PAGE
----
World Drowning Prevention Day: Improving Drowning Data to Save Lives


Drowning is the third leading cause of unintentional injury death worldwide, with an estimated 236,000 deaths each year. Ninety percent of all drowning deaths occur in low- and middle-income countries. Sub-Saharan Africa has the highest estimated drowning death rates globally. The coastal town of Apam, Ghana, was confronted with this reality on March 7, 2021, when more than 20 teenagers, ages 14 to 17, were involved in a drowning incident. Thirteen of them died. The group of friends went for a swim at Apam Beach which was unsupervised by lifeguards due to COVID-19 restrictions. The group was swept away by a sudden swell. Survivors of the incident were left in disbelief that a leisure activity could end in such tragedy. To prevent tragedies like the incident in Apam, more attention is needed on water safety.

July 25, 2021 will mark the inaugural World Drowning Prevention Day, day to highlight the devastating impact of drowning on families and communities globally and call attention to the need for life-saving drowning prevention strategies. Recognized by all 193 Member States of the United Nations (UN), the UN General Assembly passed the historic resolution on April 28, 2021, Under this resolution, organizations are encouraged to describe the burden caused by drowning, whether it’s through cultivating awareness and action on prevention recommendations from the World Health Organization, or planning activities or events to mark World Drowning Prevention Day.

In observance of World Drowning Prevention Day, the CDC Foundation is highlighting our work with the Centers for Disease Control and Prevention (CDC), and partners to understand the burden and circumstances of drowning, an important first step in identifying appropriate prevention strategies. Despite the estimated high burden of drowning in sub-Saharan Africa, surveillance and data collection activities to understand the full extent of drowning in the region are incomplete, due to limited resources and infrastructure and competing public health priorities. With funding support from Bloomberg Philanthropies and technical assistance from CDC’s Division of Injury Prevention, the Understanding and Preventing Drowning in sub-Saharan Africa project is working to improve drowning prevention by better understanding the burden and circumstances of drowning in Uganda and Ghana.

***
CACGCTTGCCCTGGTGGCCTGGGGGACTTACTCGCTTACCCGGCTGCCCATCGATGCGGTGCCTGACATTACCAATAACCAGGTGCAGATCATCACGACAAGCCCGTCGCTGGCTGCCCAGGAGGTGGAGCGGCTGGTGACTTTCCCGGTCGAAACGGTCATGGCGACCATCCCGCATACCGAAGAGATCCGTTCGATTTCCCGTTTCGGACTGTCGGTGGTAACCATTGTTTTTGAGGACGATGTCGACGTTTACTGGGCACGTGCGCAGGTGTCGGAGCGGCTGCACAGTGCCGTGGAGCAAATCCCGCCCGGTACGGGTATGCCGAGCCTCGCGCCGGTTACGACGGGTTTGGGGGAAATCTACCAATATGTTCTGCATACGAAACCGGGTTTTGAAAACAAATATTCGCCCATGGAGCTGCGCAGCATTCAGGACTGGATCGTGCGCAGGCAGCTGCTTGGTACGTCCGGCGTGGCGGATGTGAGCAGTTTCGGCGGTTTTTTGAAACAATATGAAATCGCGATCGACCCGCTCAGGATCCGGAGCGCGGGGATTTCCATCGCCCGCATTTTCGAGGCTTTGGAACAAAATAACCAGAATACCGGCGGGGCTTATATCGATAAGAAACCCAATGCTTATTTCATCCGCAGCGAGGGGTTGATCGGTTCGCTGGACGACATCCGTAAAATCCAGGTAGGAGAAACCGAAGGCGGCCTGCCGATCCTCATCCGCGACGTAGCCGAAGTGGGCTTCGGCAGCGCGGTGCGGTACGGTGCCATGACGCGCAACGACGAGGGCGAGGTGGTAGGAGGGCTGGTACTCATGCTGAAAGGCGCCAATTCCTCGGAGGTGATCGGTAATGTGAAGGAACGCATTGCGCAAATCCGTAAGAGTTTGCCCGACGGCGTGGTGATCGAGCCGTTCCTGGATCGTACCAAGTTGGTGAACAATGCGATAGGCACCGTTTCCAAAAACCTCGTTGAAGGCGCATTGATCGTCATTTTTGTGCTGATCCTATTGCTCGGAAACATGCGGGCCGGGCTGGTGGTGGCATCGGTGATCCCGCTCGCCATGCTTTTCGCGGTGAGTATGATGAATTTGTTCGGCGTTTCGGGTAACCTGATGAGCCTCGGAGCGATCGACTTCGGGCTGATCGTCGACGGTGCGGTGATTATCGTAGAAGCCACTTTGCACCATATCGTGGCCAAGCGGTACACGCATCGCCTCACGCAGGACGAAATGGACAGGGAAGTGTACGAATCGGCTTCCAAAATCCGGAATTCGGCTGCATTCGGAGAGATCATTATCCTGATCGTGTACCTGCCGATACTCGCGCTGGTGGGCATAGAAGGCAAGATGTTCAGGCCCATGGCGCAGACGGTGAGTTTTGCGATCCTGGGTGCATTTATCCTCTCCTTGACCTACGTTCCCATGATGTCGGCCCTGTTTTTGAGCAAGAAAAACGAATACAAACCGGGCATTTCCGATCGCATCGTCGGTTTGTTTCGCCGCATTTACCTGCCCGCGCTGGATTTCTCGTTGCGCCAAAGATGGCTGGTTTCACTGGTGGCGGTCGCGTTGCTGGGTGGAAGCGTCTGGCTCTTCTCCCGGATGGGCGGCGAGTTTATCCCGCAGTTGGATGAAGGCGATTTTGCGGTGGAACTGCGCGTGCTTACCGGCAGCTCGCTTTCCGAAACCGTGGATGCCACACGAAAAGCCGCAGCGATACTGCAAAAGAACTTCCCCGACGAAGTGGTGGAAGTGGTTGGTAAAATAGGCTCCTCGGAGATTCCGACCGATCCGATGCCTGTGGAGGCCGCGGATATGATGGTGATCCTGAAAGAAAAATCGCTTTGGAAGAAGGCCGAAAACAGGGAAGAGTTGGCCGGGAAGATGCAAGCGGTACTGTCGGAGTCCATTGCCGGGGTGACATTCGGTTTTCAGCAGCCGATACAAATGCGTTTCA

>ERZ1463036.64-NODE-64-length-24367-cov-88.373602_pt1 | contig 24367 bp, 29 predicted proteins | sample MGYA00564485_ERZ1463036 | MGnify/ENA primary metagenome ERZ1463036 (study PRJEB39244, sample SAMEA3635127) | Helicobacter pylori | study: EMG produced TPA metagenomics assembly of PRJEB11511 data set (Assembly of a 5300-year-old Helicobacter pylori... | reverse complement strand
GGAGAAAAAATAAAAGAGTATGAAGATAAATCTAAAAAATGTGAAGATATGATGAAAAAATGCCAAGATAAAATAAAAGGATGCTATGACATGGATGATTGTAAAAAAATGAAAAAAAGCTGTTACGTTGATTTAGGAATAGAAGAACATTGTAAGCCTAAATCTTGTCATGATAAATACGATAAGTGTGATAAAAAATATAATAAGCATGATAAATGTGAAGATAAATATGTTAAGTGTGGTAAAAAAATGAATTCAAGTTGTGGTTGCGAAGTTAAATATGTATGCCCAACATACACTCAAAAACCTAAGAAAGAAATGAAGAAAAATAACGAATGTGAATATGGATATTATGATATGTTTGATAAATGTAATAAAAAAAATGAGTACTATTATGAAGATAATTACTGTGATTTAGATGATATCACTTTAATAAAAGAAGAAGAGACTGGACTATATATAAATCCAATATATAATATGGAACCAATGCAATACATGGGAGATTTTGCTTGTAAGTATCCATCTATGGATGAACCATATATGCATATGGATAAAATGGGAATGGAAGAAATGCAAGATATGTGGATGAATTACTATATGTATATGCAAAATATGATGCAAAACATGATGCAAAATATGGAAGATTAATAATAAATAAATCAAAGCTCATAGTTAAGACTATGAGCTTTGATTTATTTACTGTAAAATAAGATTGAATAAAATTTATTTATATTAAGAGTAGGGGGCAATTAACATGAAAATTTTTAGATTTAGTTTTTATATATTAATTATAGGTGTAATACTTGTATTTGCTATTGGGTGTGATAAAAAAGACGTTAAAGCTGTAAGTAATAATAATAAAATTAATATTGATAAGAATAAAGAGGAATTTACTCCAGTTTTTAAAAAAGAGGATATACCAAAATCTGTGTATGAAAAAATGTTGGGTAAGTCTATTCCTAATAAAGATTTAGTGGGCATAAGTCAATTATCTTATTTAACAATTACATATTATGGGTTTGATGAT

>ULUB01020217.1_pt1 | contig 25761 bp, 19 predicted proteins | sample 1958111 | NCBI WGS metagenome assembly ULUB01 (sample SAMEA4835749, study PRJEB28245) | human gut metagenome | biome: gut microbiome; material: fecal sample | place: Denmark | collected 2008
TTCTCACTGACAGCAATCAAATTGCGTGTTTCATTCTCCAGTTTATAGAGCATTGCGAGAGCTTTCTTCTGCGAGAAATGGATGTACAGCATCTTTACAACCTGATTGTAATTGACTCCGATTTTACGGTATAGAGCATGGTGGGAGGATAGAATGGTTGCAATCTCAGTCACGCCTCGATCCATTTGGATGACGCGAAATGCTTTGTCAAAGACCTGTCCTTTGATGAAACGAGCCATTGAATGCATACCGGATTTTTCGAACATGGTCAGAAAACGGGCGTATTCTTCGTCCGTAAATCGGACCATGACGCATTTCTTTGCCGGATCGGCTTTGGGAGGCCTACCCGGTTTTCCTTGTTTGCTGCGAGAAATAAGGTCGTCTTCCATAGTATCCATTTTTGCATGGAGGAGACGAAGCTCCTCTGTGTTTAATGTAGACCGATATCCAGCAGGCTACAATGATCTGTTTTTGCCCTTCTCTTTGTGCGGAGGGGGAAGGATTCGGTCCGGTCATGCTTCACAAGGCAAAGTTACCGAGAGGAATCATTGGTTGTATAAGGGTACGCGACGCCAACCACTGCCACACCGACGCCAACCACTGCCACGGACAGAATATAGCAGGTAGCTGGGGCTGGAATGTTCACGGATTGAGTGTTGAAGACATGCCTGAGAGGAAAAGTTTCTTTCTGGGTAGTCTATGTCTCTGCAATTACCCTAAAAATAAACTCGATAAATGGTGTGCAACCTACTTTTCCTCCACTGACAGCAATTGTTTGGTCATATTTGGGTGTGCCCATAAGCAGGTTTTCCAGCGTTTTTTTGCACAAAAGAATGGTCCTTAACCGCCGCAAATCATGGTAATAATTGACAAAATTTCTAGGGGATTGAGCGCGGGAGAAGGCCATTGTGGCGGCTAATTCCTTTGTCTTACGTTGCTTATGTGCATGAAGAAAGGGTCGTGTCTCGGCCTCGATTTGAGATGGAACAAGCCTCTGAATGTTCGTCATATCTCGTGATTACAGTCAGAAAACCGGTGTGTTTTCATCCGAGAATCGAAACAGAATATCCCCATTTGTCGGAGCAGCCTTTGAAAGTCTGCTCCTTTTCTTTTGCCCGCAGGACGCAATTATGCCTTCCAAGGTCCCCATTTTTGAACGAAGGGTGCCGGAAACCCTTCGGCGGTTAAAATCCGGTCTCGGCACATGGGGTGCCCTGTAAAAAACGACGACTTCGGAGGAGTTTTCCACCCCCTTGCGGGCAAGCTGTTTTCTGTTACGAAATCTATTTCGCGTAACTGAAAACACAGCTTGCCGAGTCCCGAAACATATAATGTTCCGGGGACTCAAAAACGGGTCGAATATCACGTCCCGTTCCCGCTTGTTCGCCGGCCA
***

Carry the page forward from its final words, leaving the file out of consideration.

The CDC Foundation and CDC partnered with Makerere University School of Public Health (MakSPH) in Uganda to conduct a retrospective study of drowning cases across 60 districts in Uganda that occurred between January 2016 to June 2018. MakSPH researchers conducted an extensive review of all available records on drowning cases from administrative sources, including police offices, fire/rescue brigade detachments, marine police detachments and large mortuaries. Additional data were collected through in-depth interviews and focus group discussions to better understand circumstances surrounding drownings.

Overall, no single administrative data source was sufficient for understanding the burden or characteristics of drowning in Uganda. When using data from multiple sources, study researchers found that common characteristics of drowning in Uganda include male sex and young adult age. Frequent drowning locations and activities differed, including both lakeside and non-lakeside districts. Approximately one-third of fatal drowning cases occurred in non-lakeside districts, warranting additional investigation of drowning in non-lakeside districts. These findings are being used by Makerere and other local partners in Uganda to prioritize prevention strategies. Learn more about the study in the BMJ Injury Prevention article, Drowning in Uganda: examining data from administrative sources.

In its next phase of the project, the CDC Foundation and CDC are partnering with Kwame Nkrumah University of Science and Technology to understand the burden and circumstances of drowning in Ghana. Building upon the findings and lessons learned from the Uganda study, the project team will further expand its reach to calculate an estimate of Ghana’s drowning death rate.

The unprecedented global attention on drowning through World Drowning Prevention Day and the impactful research conducted through public-private partnerships like these, can help prevent tragedies like Apam Beach.

The CDC Foundation encourages you to participate in this very first World Drowning Prevention Day of observance. Visit the World Health Organization’s World Drowning Prevention Day Guidance for Organizations to learn more about the current state of drowning globally and actions you can take to address it.

Janel Blancett Headshot Image
Janel Blancett is a program officer for the CDC Foundation.